What is Romanism and Ritualism, but a repetition of Saul's minstrelsy? The soul needs soothing. It is vexed and fretted with the world, its conscience is not at ease, it is troubled and weary. It betakes itself to religious forms, something for the eye and ear; to chants, and vestments, and postures, and performances, sweet sounds and fair sights, sentimental and pictorial religion, which is but a refined form of worldliness. By these the natural man is soothed, the spirit tranquilized; the man is brought to believe that a cure has been wrought, because his gloom has been alleviated by these religious spectacles, these exhibitions which suit the unregenerate soul so well. They but drug the soul, filling it with a sort of religious delirium. They are human sedatives, not divine medicines.
IV. The RESULTS. A partial and temporary cure. It is said that the evil spirit departed, but not that the good Spirit returned. Saul's trouble was alleviated, but not removed. The disease was still there. The results of David's harp were only superficial and negative. So is it with the sinner still. There are many outward applications, which act like spiritual chloroform upon the soul. They soothe, and calm, and please, but that is all. They do not reach below the surface, nor touch the deep-seated malady within. Men try rites, sacraments, pictures, music, dresses, and the varied attractions of ecclesiastical ornament; but these leave the spirit unfilled, and its wounds unhealed. They cannot regenerate, or quicken, or heal, or fill with the Holy Spirit. They may keep up the self-satisfaction and self-delusion of the soul, but that is all. They bring no true peace, nor give rest to the weary. They do not fill, they merely hide our emptiness.
Our age is full of such 'remedies', literary and religious, all got up for the purpose of soothing the troubled spirits of man. Excitement, gaiety, balls, theaters, operas, concerts, ecclesiastical music, dresses, performances– what are all these but man's contrivances for casting out the evil spirit and healing the soul's hurt without having recourse to God's one remedy? These pleasant sights and sounds may soothe the imprisoned soul, but what of that? They do not bring it nearer to God, they do not work repentance, or produce faith, or fix the eye on the true cross. They leave the soul still without God, and without reconciliation. The religion thus produced is hollow, and fitful, and superficial, and sentimental. It will not save nor sanctify. It may produce a sort of religious inebriation, but not that which God calls godliness, not that which apostles pointed out as a holy life, a walk with God.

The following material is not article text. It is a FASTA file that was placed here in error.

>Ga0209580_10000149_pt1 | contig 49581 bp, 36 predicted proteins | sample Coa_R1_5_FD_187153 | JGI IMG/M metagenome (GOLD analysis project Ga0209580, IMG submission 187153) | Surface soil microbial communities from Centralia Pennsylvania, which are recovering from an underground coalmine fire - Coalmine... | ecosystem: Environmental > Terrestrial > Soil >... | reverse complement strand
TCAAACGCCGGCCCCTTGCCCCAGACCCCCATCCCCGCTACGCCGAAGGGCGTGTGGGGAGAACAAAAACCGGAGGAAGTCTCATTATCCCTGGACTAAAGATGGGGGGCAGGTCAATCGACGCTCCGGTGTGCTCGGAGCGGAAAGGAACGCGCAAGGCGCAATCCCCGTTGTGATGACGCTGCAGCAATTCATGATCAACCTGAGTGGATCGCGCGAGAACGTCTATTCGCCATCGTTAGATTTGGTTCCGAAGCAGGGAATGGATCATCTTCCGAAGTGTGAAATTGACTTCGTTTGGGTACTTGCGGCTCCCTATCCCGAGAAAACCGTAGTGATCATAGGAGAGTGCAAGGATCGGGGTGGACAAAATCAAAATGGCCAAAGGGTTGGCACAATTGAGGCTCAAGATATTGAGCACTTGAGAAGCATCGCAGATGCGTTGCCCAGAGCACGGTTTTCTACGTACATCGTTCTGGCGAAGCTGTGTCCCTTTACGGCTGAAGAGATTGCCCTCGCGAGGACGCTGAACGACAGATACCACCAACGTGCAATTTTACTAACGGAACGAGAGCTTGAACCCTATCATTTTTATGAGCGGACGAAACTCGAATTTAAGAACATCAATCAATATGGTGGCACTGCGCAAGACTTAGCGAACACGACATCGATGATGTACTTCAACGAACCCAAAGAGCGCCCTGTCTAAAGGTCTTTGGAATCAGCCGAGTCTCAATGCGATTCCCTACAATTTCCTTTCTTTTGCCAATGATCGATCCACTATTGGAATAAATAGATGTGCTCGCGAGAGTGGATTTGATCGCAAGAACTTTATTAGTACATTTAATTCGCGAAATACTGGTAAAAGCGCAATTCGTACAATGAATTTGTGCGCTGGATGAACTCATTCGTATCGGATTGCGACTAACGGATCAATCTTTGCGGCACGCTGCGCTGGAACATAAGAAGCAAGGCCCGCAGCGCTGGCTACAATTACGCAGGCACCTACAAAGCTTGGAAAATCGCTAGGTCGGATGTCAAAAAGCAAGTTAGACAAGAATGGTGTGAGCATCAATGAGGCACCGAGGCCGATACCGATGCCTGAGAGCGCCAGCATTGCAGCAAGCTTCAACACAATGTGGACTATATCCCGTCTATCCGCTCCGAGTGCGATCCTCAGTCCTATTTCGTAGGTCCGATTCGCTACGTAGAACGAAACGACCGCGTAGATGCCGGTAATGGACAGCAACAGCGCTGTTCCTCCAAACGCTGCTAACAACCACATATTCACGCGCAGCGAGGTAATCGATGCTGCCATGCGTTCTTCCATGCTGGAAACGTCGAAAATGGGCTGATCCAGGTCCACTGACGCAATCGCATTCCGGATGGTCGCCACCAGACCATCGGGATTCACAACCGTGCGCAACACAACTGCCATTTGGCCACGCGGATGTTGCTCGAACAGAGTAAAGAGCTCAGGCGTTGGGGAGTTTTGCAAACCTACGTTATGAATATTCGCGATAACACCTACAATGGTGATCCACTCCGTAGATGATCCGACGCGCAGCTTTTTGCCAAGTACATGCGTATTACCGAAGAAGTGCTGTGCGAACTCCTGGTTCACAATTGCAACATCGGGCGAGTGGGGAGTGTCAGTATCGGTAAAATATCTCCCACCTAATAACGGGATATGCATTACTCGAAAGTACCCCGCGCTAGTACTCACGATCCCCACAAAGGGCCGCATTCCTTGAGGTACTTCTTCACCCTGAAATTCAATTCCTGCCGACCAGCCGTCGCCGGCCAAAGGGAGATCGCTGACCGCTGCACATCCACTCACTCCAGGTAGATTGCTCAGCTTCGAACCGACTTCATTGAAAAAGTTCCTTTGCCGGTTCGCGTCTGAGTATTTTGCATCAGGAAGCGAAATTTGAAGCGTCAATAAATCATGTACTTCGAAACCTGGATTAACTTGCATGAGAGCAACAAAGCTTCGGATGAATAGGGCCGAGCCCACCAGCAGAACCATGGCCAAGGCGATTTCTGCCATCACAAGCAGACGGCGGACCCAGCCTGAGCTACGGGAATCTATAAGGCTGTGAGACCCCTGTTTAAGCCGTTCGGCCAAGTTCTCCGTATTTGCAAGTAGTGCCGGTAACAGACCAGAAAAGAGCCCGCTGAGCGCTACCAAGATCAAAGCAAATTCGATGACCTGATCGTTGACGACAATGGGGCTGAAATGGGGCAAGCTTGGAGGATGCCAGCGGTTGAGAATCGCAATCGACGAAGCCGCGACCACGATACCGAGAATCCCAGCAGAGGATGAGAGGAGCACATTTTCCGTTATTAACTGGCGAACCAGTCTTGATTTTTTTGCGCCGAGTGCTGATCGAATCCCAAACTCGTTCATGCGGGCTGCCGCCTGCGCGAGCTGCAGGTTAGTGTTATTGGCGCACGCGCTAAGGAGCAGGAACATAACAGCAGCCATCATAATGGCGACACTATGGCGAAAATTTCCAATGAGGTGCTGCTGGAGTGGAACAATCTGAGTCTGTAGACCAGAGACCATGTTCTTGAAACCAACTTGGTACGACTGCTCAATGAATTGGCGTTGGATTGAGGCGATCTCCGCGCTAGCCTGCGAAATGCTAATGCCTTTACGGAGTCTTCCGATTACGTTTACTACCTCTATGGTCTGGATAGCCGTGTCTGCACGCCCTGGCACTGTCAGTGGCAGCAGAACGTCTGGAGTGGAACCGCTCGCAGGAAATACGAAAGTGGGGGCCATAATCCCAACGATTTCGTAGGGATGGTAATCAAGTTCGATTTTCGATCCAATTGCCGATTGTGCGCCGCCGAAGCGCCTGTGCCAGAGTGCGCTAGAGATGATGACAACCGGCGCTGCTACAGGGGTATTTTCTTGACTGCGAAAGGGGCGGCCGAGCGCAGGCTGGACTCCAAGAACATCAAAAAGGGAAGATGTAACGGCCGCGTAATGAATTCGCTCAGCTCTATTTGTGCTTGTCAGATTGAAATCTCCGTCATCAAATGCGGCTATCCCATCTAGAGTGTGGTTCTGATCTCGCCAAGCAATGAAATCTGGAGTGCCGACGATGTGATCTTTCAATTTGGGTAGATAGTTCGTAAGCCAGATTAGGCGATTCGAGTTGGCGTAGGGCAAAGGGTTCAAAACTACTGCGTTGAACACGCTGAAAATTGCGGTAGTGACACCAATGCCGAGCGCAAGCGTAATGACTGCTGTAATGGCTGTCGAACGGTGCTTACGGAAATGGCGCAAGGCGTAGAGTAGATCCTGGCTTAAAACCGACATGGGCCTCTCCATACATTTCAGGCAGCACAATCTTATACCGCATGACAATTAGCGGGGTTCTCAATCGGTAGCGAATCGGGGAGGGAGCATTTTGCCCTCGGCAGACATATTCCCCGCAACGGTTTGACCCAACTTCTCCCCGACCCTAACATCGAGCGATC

SPIRITUAL AND CARNAL WEAPONS
"Have you seen the giant?" the men were asking. "He comes out each day to challenge Israel. And have you heard about the huge reward the king has offered to anyone who kills him? The king will give him one of his daughters for a wife, and his whole family will be exempted from paying taxes!" 1 Samuel 17:25
Here are two men, and in these men two nations, two religions; two bodies or companies– the seed of the woman, and the seed of the serpent. Israel and Philistia are now brought face to face. There must be war, not peace; not even an alliance, not even a truce. The world's table is not spread for the church, nor the church's table for the world. The "earth" may sometimes help the woman, and swallow up the floods which would overwhelm her; but friendship with the earth is not to be cultivated or sought after. The friendship of the world is enmity with God.
Here are two men– the one the personification of power, the other of weakness; the one of self-reliance, the other of confidence in God. We see man, nothing but man, in the one; God, nothing but God in the other. In the Philistine we see man fighting against God, in David man fighting for God. What the world admires and prizes is to be found in the one, what it despises in the other.
One thing marks them both: they are full of courage and of confidence; both equally sure of success, though the one boasts, and the other boasts not. The sources and grounds of their confidence are very different; but their confidence itself seems very much alike. The object of each is, in one respect, different; in another, the same. They meet for battle– each bent on the overthrow of the other. But Israel has not provoked nor challenged the conflict; nor is Israel desirous of seizing Philistia. She has Jerusalem: why should she seek Gaza? But Philistia would sincerely have Israel and her land in her power, and she makes continual inroads for this end. She is not content with Gaza and Ashkelon; she must have Jerusalem and Bethlehem.